I purchased this to listen to in my car, but it was so good that I had to bring in my mp3 player and listen to it while I was cleaning the house and doing other things at home. I wasn't too happy with the way that it ended, but right up until the end I could not stop listening to it.
This book shows that slavery comes in many forms. Indentured servants, slaves and even wives who find out their husbands are not what they thought and end up in a marriage where they are less free than many slaves. In the 1700s, on a Virginia tobacco plantation, a young Irish immigrant girl finds herself living among African American slaves who become her family. They run the "Kitchen House" and serve the people in the "big" house. She eventually lives in the big house herself but finds she is closer to a slave when living in the big house as a "free" woman than she was when living with the African Americans in the kitchen house. Great listen, plenty of action and very good narration.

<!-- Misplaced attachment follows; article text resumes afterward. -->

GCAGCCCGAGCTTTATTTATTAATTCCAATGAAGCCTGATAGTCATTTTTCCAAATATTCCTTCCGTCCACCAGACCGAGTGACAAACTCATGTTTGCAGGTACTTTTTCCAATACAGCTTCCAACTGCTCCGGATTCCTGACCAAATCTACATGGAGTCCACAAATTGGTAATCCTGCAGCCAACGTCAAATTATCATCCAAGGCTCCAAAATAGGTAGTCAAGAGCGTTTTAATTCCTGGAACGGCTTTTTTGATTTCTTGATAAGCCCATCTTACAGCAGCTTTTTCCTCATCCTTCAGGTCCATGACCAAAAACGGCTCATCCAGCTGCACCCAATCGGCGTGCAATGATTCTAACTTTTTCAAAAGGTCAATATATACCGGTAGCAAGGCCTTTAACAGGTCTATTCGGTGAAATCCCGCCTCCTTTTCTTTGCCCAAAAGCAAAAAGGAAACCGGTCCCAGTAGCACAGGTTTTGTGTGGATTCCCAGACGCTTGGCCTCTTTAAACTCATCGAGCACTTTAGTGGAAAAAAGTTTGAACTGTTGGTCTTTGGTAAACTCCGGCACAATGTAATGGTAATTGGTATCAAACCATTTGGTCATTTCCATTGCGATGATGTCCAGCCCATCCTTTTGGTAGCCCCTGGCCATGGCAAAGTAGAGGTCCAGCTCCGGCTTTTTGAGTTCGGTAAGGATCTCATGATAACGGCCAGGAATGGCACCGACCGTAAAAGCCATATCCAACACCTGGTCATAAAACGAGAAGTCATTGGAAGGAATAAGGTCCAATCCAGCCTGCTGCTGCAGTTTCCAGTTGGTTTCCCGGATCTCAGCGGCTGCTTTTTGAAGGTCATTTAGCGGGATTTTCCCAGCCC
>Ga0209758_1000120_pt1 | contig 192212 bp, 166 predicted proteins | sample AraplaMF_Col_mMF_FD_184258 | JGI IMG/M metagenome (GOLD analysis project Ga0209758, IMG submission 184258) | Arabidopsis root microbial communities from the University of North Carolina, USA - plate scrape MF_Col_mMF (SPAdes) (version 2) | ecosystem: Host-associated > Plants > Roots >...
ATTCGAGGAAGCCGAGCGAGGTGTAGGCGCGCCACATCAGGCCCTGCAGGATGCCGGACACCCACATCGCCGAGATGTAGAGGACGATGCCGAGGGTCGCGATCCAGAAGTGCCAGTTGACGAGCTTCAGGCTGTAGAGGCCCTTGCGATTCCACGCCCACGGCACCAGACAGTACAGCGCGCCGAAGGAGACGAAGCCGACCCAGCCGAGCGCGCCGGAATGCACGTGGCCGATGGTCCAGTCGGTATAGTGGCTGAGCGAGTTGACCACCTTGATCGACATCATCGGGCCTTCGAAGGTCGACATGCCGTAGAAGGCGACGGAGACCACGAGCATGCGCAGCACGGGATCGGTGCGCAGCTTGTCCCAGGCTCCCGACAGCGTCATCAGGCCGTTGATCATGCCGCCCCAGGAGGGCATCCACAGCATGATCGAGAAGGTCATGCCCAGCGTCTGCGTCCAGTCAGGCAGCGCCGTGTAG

Would recommend to all! Could not stop listening!!
Story of slavery & the attitudes of masters toward their slaves with the cruelty and the kindness...so interesting!!!!
Knowledge is knowing the way. Wisdom is looking for an alternative, more interesting road to get there. Audiobooks are that road.
The Kitchen House succeeded in transporting me to 1790 Virginia, where the Capitan takes in 7-year-old Lavinia, a white-orphaned Irish immigrant as a servant. Lavinia however, would eventually make it to an upgraded status because of her colour.
Belle, a strong, authentic character with a giant personality and a thick southern black drawl suffers great tragedies because of her position as black property. The story and character development are so rich as this drama unfolds, I could feel the helplessness, fear and pride of each of the slaves in my gut. Some of the slaves/servants live in The Big House with the Captain and his wife Martha, and the others live in the The Kitchen House.